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Unity, Wisconsin centennial
(1872-1972)

The dawn of Unity,   pp. 2-10


Page 6

buildings was that of a hotel under the supervision of Charles Duvall. Greenfield
and Neuman, the operators of the mill, were equally as successful in creating a
desire to enlarge the village.
About this time one of the early dwellers, namely Samuel Adam Cook built a
grocery and dry goods store on the spot later occupied by the old I.O.O.F. hall.
Shortly after its construction however, it was destroyed by fire and Mr. Cook
built a second store, this time located almost directly opposite, east of the rail-
road tracks. This store is known to be the first on that side of the division line.
It seemed a common habit for each new store to fall in line in giving space to the
post office and thus Mr. Cook became Unity's Postmaster.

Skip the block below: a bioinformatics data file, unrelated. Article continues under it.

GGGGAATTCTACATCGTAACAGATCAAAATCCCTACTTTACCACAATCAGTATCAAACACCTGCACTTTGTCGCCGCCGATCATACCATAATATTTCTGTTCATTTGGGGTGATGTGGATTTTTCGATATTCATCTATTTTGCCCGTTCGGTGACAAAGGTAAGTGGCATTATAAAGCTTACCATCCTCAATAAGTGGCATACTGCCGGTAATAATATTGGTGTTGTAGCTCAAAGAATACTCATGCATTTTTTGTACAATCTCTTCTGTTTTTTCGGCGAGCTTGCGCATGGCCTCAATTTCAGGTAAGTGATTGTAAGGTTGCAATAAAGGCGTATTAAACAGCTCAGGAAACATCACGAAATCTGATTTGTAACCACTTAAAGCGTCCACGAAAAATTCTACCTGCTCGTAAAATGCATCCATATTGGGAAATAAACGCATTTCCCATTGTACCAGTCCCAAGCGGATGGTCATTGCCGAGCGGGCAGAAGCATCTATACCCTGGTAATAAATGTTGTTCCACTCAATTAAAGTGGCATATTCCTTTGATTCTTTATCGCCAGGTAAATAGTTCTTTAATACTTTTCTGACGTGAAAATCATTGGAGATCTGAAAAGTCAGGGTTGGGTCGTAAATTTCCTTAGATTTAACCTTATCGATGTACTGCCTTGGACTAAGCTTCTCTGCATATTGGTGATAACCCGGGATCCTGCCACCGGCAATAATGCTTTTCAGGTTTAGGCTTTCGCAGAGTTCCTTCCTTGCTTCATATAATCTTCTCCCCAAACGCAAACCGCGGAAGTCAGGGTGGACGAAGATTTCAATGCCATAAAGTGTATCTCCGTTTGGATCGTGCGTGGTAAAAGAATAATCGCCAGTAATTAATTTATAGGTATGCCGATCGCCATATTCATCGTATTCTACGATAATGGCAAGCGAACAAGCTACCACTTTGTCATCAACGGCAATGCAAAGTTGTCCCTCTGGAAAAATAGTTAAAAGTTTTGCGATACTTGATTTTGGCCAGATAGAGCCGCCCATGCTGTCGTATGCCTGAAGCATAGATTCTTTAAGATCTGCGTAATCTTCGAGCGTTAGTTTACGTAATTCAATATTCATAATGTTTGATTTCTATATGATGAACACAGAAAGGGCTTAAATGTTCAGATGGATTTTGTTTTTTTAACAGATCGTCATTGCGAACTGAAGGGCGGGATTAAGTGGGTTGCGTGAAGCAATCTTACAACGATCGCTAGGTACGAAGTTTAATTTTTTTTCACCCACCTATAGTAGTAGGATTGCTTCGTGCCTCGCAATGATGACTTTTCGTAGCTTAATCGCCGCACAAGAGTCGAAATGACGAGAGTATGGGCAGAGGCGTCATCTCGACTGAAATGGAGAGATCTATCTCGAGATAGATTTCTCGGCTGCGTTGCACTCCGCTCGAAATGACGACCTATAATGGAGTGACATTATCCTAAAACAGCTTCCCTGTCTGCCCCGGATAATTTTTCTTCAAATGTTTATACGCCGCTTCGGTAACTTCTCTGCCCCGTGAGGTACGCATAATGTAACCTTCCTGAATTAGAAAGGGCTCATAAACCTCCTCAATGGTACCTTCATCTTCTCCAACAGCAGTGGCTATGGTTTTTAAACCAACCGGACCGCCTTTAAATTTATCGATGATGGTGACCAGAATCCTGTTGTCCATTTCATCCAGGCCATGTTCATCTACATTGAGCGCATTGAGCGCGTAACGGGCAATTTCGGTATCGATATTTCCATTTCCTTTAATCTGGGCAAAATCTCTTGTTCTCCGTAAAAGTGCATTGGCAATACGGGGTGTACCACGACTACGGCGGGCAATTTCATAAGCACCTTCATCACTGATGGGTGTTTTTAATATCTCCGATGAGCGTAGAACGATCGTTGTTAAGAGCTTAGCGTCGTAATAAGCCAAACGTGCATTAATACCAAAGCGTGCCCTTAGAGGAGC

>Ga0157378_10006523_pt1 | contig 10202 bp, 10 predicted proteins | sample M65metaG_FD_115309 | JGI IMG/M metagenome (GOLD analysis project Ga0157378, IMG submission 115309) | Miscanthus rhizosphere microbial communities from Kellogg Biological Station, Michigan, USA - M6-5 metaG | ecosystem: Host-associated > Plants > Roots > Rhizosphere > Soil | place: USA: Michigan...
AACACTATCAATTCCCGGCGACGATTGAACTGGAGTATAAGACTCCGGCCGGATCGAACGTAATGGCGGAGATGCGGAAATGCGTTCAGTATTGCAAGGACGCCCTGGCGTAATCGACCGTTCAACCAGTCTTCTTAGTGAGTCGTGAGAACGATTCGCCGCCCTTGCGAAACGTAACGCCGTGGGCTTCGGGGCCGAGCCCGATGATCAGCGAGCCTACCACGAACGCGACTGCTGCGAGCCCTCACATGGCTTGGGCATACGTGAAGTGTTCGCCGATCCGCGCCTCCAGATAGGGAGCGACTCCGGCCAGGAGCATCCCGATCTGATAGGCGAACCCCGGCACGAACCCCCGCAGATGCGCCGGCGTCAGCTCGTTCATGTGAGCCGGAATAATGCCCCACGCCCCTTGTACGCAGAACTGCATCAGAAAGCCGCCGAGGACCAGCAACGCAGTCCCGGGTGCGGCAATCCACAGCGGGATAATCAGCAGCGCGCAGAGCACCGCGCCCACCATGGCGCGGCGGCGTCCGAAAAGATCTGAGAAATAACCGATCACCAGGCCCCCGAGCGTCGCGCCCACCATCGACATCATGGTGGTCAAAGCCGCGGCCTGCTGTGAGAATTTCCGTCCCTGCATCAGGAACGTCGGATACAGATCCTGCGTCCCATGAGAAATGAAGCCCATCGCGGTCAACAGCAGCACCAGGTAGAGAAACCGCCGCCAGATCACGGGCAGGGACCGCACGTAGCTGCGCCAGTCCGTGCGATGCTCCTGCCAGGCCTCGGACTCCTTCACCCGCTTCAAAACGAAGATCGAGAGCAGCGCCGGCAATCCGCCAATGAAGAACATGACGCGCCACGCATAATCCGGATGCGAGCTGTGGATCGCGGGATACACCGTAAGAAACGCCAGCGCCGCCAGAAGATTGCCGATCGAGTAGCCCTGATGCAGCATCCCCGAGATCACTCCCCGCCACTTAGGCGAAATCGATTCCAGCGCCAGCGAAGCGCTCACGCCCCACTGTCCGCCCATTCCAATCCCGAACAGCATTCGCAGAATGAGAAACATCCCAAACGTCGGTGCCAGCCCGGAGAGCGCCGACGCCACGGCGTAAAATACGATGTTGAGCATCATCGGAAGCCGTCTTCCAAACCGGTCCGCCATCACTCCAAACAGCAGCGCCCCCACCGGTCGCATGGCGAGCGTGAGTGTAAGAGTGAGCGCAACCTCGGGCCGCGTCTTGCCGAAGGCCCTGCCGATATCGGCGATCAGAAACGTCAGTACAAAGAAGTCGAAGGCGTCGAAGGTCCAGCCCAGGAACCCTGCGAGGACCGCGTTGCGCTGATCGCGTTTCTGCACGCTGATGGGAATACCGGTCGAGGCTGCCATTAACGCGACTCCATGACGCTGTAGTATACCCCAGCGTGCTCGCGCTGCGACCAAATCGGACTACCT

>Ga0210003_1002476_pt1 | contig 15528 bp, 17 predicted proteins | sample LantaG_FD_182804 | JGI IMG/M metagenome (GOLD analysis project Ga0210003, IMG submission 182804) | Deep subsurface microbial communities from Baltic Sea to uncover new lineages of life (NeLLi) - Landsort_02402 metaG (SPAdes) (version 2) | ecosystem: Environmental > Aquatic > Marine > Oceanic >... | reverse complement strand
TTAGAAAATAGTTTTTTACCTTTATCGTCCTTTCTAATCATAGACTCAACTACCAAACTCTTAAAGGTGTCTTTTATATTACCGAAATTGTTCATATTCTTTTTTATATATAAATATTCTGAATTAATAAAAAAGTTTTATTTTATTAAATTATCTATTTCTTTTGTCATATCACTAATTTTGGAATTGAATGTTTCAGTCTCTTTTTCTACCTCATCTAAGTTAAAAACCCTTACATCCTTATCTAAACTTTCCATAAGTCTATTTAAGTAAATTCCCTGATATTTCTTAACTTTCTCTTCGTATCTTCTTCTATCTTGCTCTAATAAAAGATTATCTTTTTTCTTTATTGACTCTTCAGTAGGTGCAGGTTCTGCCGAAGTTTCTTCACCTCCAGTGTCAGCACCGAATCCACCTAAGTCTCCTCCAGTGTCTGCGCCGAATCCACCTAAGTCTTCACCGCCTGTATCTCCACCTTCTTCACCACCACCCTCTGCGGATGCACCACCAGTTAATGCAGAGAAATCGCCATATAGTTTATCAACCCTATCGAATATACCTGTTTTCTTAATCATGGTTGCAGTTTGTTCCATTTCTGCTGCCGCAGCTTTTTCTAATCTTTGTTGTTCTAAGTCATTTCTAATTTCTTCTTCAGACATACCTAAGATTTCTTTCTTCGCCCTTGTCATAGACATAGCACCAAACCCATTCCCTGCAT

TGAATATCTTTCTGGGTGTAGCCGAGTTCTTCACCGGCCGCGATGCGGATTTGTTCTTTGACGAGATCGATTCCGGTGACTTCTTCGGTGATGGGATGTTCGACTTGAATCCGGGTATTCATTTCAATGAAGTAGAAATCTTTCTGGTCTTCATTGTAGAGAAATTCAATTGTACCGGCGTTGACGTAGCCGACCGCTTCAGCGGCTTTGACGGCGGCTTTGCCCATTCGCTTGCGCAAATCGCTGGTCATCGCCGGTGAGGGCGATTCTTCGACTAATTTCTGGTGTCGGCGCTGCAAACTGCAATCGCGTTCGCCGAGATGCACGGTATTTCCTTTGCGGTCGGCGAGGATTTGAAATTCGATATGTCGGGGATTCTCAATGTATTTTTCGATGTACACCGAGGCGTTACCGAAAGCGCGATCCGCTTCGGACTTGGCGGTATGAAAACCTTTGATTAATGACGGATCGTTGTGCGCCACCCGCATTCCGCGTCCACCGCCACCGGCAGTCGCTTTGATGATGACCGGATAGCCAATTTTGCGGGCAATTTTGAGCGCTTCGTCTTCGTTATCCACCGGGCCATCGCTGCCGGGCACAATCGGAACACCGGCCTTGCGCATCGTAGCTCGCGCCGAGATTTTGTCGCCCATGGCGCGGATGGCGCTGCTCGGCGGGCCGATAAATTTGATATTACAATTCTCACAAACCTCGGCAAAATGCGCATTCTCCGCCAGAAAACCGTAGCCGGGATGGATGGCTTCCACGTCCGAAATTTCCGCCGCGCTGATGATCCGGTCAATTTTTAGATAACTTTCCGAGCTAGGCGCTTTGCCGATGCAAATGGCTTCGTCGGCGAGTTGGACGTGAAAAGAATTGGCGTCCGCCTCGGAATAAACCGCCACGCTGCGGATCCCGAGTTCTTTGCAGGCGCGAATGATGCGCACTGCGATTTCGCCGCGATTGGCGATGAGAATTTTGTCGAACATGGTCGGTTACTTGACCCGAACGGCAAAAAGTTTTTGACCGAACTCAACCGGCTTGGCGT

While Unity was witnessing the establishing of new stores and businesses, a
man of importance and prominence came into the community, namely John R.
Salter. He, having attended the University of Wisconsin, was naturally quite in-
terested in school affairs. Up until this time it was nothing more than a grade
school, thus the students graduating from the eighth grade were forced, either to
go to some distant place or to discontinue their education. To better such con-
ditions, Mr. Salter in 1883 began plans to organize a High School. He, himself,
consequently became its first Principal and taught in same for a period of four
years. In Mr. Salter's first graduation class of 1887 there were seven students;
namely, Fred Vaughn, John Lamont, Arthur Ransom, Jennie and Worden Cook,
Calvin Burton, and Grant McCurdy. Some of our old-tirners of today remember
some of these former graduates.
In spite of the good times and happy hours of this cheerful group, disaster
would darken their path. One afternoon in the fall of 1890, children apparently
amused themselves by playing with matches in the woodshed of the school build-
ing. Usually the outcome of such a game proves fatal as was the case in this
incident. A fire was kindled in the wood shed and gained ground too rapidly for
Second high school in the village.


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